The Portland Chicken Sedan

Discussion in 'Coop & Run - Design, Construction, & Maintenance' started by calista, Jun 5, 2010.

  1. calista

    calista Chillin' With My Peeps

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    Jan 27, 2010
    Is anyone currently using this variation on the A-frame coop design in conjunction with raised garden beds? I'd like to know how practical the concept is. Seems well-built and a super design for the rainy Pacific Northwest:

    "The Chicken Sedan is a shingled A-frame combined coop and run for urban hens as allowed by the City of Portland. It is movable and designed to fit over any of the ownerÂ’s raised planter beds thereby putting fertilizer where it ultimately needs to go. A combination of fixed and operable ventilation allows for a comfortable and healthy environment for the birds year round. Attention was paid to making the structure predator-proof including reinforced screens and lockable latches. All metalwork, including hinges and latches, is galvanized. Removable canvas shades on either side of the run control exposure to the elements.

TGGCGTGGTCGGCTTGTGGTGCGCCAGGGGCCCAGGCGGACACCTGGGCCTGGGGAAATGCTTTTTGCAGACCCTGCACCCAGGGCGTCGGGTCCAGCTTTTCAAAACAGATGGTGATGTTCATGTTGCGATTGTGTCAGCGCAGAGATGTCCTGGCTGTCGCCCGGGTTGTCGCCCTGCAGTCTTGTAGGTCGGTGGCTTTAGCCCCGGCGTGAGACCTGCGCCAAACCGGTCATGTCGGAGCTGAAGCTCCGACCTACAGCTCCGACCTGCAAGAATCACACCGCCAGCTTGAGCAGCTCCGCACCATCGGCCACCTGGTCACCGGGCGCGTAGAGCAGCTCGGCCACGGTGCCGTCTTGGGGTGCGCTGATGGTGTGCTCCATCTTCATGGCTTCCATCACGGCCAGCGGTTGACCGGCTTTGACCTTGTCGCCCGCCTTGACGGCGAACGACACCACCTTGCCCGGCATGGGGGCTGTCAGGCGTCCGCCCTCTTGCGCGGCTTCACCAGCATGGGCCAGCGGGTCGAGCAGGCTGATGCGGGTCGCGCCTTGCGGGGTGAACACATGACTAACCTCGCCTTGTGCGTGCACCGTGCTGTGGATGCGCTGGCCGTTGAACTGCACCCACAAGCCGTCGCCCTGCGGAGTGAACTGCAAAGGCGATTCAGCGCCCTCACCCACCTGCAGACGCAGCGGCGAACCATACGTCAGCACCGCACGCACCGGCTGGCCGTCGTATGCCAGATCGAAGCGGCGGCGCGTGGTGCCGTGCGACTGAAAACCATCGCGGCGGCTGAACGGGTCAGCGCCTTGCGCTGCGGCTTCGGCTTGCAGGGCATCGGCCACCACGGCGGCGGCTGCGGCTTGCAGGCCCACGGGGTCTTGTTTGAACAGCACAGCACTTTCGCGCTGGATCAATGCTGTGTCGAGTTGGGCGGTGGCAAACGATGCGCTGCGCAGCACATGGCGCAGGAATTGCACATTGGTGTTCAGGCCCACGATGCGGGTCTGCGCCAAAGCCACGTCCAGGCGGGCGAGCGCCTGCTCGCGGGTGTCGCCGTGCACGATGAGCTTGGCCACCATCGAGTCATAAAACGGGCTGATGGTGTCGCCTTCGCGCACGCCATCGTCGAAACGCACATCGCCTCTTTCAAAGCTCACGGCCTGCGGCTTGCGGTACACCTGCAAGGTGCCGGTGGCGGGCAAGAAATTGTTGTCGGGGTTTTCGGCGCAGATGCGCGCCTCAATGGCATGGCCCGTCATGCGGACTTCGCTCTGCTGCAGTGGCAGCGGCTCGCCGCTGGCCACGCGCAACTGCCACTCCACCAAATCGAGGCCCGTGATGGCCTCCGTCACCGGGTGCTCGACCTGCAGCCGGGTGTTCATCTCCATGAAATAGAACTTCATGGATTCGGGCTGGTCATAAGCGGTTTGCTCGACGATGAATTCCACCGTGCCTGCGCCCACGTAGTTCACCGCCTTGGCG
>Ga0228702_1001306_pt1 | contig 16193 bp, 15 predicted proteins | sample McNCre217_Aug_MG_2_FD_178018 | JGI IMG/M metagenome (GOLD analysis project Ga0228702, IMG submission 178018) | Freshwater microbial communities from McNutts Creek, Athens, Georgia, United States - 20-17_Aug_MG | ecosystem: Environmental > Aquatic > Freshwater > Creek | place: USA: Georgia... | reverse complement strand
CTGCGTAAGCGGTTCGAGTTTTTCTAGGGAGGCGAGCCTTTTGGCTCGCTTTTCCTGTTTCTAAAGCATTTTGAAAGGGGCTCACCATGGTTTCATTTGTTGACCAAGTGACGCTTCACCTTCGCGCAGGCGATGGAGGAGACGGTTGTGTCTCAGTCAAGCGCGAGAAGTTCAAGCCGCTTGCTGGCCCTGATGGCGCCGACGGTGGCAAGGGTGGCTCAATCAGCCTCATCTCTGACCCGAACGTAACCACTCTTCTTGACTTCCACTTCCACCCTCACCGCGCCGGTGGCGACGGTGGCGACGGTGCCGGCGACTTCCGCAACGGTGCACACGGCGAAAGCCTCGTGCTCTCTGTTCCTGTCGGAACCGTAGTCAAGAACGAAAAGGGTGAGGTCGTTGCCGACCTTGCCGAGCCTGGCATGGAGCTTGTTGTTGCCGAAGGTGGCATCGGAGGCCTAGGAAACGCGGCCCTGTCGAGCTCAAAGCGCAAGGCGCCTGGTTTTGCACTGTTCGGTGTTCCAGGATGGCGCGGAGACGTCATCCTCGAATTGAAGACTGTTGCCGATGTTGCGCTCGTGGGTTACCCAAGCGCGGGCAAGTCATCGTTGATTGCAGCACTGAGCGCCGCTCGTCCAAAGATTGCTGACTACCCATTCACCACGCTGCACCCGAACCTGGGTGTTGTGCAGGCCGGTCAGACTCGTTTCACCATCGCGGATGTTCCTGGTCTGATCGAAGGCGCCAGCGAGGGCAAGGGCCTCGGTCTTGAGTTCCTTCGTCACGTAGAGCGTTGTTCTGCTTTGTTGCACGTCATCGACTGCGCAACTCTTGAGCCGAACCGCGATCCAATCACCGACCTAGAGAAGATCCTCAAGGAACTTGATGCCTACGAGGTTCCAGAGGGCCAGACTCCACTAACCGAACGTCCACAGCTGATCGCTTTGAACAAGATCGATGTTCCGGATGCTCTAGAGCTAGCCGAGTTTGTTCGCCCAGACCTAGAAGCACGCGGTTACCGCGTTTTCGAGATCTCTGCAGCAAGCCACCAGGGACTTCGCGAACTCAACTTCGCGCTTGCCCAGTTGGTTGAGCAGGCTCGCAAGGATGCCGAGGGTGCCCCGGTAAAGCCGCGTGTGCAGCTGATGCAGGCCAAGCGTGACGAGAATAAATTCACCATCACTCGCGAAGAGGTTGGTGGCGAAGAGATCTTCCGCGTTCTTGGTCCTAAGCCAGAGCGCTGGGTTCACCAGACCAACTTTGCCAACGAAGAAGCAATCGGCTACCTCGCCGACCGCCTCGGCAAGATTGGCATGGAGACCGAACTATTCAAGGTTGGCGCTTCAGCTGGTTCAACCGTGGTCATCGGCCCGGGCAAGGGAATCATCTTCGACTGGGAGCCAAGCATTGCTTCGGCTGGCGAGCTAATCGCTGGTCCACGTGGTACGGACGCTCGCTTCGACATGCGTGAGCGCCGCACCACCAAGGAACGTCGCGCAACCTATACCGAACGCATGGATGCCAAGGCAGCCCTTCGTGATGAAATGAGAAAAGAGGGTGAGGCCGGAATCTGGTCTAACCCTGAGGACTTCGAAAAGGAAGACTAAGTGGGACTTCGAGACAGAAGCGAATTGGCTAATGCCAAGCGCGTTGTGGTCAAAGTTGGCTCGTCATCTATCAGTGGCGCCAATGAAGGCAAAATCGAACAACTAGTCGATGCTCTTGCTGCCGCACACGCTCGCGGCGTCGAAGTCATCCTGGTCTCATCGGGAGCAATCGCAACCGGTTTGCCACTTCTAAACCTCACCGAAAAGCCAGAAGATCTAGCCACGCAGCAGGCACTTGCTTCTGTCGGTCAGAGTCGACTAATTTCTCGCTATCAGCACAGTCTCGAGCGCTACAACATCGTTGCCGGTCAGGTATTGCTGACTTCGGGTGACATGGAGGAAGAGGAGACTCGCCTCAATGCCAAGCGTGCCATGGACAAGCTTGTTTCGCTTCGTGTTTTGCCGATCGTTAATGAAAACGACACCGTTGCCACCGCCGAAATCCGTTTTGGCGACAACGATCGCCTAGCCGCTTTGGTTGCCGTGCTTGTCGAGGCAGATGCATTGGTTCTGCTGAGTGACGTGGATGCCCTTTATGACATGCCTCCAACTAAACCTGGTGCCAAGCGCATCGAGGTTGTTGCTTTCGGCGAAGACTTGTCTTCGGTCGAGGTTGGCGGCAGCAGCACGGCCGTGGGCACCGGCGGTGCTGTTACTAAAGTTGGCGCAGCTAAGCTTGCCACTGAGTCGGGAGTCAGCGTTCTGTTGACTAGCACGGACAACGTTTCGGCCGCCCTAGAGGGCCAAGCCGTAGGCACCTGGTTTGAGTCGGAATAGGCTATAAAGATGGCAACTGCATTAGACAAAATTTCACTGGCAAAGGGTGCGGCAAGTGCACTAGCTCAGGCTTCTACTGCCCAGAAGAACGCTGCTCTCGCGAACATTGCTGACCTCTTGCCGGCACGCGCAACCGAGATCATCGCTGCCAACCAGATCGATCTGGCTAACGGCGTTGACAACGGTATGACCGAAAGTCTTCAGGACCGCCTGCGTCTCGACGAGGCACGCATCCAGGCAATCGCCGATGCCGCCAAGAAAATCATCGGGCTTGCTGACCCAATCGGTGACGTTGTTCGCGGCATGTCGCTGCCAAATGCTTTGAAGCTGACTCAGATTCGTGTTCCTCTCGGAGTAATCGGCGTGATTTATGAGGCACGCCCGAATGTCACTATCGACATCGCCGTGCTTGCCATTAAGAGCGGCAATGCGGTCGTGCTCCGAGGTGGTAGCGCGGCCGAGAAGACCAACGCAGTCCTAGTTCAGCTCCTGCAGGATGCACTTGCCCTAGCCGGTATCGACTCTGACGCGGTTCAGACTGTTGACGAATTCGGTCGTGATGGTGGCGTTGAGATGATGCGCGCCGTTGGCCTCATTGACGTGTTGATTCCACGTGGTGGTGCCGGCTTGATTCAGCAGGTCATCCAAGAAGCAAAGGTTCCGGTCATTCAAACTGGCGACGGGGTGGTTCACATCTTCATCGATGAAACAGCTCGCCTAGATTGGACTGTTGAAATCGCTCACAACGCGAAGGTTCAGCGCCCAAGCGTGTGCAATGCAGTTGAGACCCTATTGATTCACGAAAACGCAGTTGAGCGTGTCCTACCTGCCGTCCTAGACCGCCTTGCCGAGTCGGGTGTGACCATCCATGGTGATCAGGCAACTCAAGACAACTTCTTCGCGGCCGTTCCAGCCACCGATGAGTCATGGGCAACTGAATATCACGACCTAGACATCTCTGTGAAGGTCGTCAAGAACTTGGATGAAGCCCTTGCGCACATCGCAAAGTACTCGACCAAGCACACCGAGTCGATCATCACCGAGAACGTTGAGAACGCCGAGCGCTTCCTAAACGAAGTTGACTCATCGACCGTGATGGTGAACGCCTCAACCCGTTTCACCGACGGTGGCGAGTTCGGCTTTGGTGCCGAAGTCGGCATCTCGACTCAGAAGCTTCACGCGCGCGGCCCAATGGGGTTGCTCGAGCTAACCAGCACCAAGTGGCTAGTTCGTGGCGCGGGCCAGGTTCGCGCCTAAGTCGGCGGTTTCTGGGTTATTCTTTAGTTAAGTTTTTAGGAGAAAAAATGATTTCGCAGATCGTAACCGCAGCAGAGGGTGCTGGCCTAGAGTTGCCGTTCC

Complete access to the interior for cleaning and collecting eggs is provided by means of four doors (i.e., sedan). Custom fabricated stiles and flashing ensure a dry coop in wet weather. The removable triangular door to the run is large enough to allow a person to crawl inside. A nest box hangs off the back of the coop and has a lid door designed for easy egg collection. The lid door has two lockable positions depending on the need for additional ventilation.

    A garden hose can be connected to galvanized plumbing at the run to service an automatic watering bowl. A hook under the roost in the run holds a hanging feed at a comfortable height for the birds to minimize spillage. It is located near the run door for convenient refilling. A ramp between the coop and run is a draw-bridge door on a spring hold-open and is operable from the outside by means of a steel cable. It is generally left open except during extremely cold weather. Hemlock handrails were utilized for chicken roosts."


    http://www.chickensedan.com/photos.html


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